Opeth and the Colour Grey
I read in an article in the fashion and culture magazine titled Flaunt, about the new cd by the post-punk revival band Interpol that their new cd was full of grey areas. Places where neither darkness or light are in abundance, but instead all seems very much in the middle. Both dark, and yet somehow a lightness is there too. On that same day I bought Opeth's cd Still Life, and I realised listening to it that Opeth was full of these "grey areas" as well. Opeth has made a career of combining the calm and heavy, the light and dark, and in between these two extremes we as listeners create the third dimension of grey (in movies this is called Montage). The fullness present in Opeth's work is created by their complex use of these elements.
Still Life is almost a novel in a fragmentary lyrical state. It starts with the dark stranger, the outcast, coming back to reclaim his love, Melinda. From there it records his attempts to find her, and the hunting of him by the people of the community whom he had wished to escape notice of. In the end he does not get Melinda, and the community finds him and kills him in a particularly violent and surrealistically disturbing section of the record. Or that's what it sounds like to me. Opeth lets the listeners imagine into the record what they want, but the basic story is definatly there. Throughout this story there is a constant movement between heavy sections and complicated riffs to quiet acoustic moments. A few songs are all acoustic, and the slightly progressive sound of these songs and parts is fascinating. Opeth manage to bridge all kinds of gaps in music. The beauty and complexity they create is astounding. Their persistence torwards greatness, evolution, and their art is inspiring and also makes me a bit envious. It has become my desire to reach to the greatness of Opeth in my own music someday.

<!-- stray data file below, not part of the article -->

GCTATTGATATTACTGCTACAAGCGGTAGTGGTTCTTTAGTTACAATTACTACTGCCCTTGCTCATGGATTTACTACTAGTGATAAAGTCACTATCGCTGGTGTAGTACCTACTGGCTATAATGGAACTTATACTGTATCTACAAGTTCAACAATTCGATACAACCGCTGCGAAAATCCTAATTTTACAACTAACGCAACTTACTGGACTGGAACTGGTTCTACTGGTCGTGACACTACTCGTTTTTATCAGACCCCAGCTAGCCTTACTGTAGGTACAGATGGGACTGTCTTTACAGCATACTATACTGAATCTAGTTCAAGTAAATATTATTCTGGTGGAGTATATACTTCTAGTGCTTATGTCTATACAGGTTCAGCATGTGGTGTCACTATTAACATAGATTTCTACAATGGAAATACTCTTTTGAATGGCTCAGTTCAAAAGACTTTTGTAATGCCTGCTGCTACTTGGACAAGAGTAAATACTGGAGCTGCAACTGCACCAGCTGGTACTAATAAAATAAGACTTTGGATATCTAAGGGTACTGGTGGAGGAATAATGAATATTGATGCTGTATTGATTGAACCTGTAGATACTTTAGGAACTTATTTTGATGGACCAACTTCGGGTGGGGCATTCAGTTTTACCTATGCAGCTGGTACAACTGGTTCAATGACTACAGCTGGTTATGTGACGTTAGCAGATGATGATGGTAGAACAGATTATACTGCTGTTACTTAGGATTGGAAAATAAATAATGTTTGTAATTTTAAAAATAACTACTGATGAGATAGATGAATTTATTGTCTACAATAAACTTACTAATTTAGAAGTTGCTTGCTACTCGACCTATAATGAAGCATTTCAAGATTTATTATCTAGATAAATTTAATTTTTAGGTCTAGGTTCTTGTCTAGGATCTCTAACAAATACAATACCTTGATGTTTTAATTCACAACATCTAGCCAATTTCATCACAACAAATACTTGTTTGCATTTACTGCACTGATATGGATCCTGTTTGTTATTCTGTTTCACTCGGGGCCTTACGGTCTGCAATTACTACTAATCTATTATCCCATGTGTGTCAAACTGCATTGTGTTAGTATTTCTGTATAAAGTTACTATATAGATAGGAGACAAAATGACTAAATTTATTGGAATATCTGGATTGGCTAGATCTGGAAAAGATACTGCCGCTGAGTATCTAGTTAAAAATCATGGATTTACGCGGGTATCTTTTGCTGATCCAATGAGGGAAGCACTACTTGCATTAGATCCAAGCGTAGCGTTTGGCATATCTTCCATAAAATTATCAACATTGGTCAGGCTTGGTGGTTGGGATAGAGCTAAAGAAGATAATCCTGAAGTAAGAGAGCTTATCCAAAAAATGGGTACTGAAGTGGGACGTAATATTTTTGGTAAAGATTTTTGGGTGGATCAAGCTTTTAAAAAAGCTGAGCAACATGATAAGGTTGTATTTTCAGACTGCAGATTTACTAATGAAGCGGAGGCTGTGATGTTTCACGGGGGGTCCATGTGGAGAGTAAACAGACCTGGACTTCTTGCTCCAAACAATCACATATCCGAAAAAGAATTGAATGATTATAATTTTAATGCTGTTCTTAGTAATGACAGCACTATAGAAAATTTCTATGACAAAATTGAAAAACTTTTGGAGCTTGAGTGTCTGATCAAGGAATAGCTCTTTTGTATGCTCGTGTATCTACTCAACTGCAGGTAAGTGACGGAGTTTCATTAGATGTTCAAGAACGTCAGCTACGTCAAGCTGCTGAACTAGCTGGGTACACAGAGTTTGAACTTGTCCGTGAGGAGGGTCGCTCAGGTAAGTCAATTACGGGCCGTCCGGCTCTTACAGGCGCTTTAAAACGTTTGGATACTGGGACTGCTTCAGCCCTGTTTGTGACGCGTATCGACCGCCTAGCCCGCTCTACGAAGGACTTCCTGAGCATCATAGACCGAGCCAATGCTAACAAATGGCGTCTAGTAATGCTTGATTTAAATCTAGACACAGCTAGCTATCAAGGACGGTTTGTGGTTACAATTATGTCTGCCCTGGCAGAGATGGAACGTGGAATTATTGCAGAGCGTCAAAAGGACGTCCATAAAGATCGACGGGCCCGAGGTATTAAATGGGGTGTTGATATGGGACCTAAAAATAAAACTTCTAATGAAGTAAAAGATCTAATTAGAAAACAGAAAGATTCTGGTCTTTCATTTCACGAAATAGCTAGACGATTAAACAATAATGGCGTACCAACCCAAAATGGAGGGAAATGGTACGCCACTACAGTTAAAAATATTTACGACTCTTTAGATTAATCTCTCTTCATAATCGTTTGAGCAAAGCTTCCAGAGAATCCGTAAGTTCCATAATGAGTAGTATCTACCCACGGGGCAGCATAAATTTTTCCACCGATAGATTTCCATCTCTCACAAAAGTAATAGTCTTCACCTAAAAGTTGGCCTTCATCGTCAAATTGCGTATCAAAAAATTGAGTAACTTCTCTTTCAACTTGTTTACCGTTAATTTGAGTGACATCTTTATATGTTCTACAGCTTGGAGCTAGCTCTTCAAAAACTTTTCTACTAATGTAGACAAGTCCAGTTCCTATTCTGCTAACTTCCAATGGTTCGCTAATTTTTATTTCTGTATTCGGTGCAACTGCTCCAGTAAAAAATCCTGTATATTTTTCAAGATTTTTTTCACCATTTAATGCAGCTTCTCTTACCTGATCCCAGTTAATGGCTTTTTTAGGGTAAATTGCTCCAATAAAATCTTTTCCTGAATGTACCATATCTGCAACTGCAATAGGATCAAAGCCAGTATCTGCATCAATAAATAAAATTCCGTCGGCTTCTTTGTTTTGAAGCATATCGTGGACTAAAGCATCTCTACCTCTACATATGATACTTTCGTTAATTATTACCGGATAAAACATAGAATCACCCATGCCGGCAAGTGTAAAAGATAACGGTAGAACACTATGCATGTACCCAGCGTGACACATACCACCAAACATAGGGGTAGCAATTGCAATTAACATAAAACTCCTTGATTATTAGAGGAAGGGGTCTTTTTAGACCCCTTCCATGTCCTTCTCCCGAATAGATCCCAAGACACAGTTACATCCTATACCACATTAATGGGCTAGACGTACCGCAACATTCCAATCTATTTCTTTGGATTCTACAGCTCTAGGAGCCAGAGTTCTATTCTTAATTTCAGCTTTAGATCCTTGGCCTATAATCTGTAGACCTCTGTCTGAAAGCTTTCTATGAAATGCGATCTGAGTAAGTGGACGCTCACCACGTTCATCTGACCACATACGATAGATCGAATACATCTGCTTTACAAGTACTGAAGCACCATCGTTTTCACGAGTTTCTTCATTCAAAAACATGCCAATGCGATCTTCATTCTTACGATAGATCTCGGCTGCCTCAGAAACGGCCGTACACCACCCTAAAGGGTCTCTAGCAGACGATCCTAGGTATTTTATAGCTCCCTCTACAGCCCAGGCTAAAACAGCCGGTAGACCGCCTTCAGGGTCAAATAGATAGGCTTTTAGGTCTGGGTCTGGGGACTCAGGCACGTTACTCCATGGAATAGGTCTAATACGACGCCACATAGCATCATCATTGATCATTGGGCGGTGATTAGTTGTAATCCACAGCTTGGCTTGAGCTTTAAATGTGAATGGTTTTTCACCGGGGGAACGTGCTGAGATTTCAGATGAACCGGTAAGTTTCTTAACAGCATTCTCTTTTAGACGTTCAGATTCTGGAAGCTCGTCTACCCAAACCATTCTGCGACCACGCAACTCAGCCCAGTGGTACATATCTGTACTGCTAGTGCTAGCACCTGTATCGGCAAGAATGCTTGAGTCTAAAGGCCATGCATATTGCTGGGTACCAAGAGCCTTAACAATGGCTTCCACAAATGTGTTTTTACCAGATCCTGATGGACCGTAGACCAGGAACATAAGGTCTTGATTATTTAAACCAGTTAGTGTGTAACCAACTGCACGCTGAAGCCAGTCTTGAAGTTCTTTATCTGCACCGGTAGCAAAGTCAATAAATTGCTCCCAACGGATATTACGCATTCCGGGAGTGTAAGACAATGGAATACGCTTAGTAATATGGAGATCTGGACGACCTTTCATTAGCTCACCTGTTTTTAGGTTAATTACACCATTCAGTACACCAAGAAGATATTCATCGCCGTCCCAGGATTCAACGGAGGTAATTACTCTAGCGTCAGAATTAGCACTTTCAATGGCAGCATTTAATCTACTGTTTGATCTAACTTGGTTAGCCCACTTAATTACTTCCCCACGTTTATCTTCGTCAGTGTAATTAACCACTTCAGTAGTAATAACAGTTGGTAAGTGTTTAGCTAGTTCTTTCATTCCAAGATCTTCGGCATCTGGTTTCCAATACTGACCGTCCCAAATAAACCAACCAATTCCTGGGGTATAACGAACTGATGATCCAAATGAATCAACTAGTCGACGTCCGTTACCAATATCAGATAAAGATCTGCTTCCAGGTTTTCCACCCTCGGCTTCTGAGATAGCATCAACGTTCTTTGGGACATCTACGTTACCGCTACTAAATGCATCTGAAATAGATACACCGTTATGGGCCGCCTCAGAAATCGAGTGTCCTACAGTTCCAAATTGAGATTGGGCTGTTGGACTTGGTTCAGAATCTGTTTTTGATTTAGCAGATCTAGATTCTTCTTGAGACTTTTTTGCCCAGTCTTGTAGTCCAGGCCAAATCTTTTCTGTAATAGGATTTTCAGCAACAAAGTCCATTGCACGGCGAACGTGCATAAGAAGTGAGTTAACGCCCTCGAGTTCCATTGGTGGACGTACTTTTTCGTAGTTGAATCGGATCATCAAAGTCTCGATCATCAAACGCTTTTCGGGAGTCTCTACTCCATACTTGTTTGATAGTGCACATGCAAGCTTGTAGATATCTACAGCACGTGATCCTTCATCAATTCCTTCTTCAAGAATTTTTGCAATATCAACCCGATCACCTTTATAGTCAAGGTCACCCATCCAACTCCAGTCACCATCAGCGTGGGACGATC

But back to the concept of greyness. It is not in our natures to desire grey to be part of our outlook. Almost all of us realize that there are no real blacks or whites, but we must feel that good and evil do exist. Many writers have written about this, and I will not tread upon this subject too much, but it is part of our Christian Judiastic outlook, that there is evil and there is good, and there is no inbetween. We let this part of our minds fly when we watch an action revenge flick, we see the good guy (even if he is an anti-hero, he is still the "good" guy in some way) as he goes through darkness and fighting and comes out in the end bloodied but still breathing. He always has an opponent that he shows down with at the end. To us this is utterly satisfying. We must see blood and conflict. However, we know that in reality there is only grey, and someone who acts evil is still human even though we may desire him (or her) dead.
In metal a great deal of the out put is on the dark and revenge side of things. A great deal of metal is about unleashing the dark side, so to say. This can be healthy, but ultimatly the question is how far can one go? Aparently Euronymus felt that you could go as far as eat your friends brains, if rumors are to be trusted. Opeth, instead of going deeper into the black depths of their hearts, instead travel elsewhere, to a place that's none else then a world once traveled by writers like Hermann Hesse, Albert Camus and Jean-Paul Sartre, a world of grey and complexities, and emotion, or the lack of them. Still Life is so cunningly told, so complicated and yet so simple, a tale much like the Return of the Native by Thomas Hardy, or many others, and its vibrantly written lyrics are evocative of much more than just the story at hand. In my mind it is (as is Blackwater Park) a record that is connected to the tradition of modernism and existentialism.
It took me a while grasp this great band, and their music, now I feel I am making steps torwards knowing them in some small way, and this editorial is simply a part of this process. I hope you enjoyed reading my thoughts about Opeth and their great record Still Life. Now on to Blackwater Park for me!